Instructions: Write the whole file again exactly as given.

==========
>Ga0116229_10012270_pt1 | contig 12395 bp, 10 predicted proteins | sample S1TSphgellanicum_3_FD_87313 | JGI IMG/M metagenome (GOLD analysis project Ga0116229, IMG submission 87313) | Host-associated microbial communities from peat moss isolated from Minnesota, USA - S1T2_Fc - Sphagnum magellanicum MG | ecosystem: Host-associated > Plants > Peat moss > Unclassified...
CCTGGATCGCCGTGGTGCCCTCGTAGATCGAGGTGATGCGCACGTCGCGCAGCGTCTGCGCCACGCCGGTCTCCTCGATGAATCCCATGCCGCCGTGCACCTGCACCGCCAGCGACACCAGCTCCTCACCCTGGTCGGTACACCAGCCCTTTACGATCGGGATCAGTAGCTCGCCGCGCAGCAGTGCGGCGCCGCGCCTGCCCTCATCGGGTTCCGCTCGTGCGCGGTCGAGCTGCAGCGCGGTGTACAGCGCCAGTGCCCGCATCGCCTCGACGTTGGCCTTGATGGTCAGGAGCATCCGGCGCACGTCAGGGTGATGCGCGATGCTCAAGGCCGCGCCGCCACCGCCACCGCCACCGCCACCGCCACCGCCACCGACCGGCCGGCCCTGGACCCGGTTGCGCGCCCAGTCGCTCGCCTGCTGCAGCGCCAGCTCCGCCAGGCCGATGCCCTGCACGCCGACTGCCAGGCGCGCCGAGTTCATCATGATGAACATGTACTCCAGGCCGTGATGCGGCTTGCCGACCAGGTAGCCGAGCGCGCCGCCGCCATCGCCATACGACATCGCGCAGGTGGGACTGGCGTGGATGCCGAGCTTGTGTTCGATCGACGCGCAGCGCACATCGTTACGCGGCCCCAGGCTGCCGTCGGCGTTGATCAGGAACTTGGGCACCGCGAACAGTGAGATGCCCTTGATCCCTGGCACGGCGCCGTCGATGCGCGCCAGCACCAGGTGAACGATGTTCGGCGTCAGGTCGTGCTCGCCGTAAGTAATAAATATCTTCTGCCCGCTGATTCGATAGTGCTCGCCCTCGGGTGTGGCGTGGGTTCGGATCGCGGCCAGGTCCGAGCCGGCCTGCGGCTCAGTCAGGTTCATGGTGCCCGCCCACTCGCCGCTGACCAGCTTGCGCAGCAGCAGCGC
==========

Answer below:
>Ga0116229_10012270_pt1 | contig 12395 bp, 10 predicted proteins | sample S1TSphgellanicum_3_FD_87313 | JGI IMG/M metagenome (GOLD analysis project Ga0116229, IMG submission 87313) | Host-associated microbial communities from peat moss isolated from Minnesota, USA - S1T2_Fc - Sphagnum magellanicum MG | ecosystem: Host-associated > Plants > Peat moss > Unclassified...
CCTGGATCGCCGTGGTGCCCTCGTAGATCGAGGTGATGCGCACGTCGCGCAGCGTCTGCGCCACGCCGGTCTCCTCGATGAATCCCATGCCGCCGTGCACCTGCACCGCCAGCGACACCAGCTCCTCACCCTGGTCGGTACACCAGCCCTTTACGATCGGGATCAGTAGCTCGCCGCGCAGCAGTGCGGCGCCGCGCCTGCCCTCATCGGGTTCCGCTCGTGCGCGGTCGAGCTGCAGCGCGGTGTACAGCGCCAGTGCCCGCATCGCCTCGACGTTGGCCTTGATGGTCAGGAGCATCCGGCGCACGTCAGGGTGATGCGCGATGCTCAAGGCCGCGCCGCCACCGCCACCGCCACCGCCACCGCCACCGCCACCGACCGGCCGGCCCTGGACCCGGTTGCGCGCCCAGTCGCTCGCCTGCTGCAGCGCCAGCTCCGCCAGGCCGATGCCCTGCACGCCGACTGCCAGGCGCGCCGAGTTCATCATGATGAACATGTACTCCAGGCCGTGATGCGGCTTGCCGACCAGGTAGCCGAGCGCGCCGCCGCCATCGCCATACGACATCGCGCAGGTGGGACTGGCGTGGATGCCGAGCTTGTGTTCGATCGACGCGCAGCGCACATCGTTACGCGGCCCCAGGCTGCCGTCGGCGTTGATCAGGAACTTGGGCACCGCGAACAGTGAGATGCCCTTGATCCCTGGCACGGCGCCGTCGATGCGCGCCAGCACCAGGTGAACGATGTTCGGCGTCAGGTCGTGCTCGCCGTAAGTAATAAATATCTTCTGCCCGCTGATTCGATAGTGCTCGCCCTCGGGTGTGGCGTGGGTTCGGATCGCGGCCAGGTCCGAGCCGGCCTGCGGCTCAGTCAGGTTCATGGTGCCCGCCCACTCGCCGCTGACCAGCTTGCGCAGCAGCAGCGC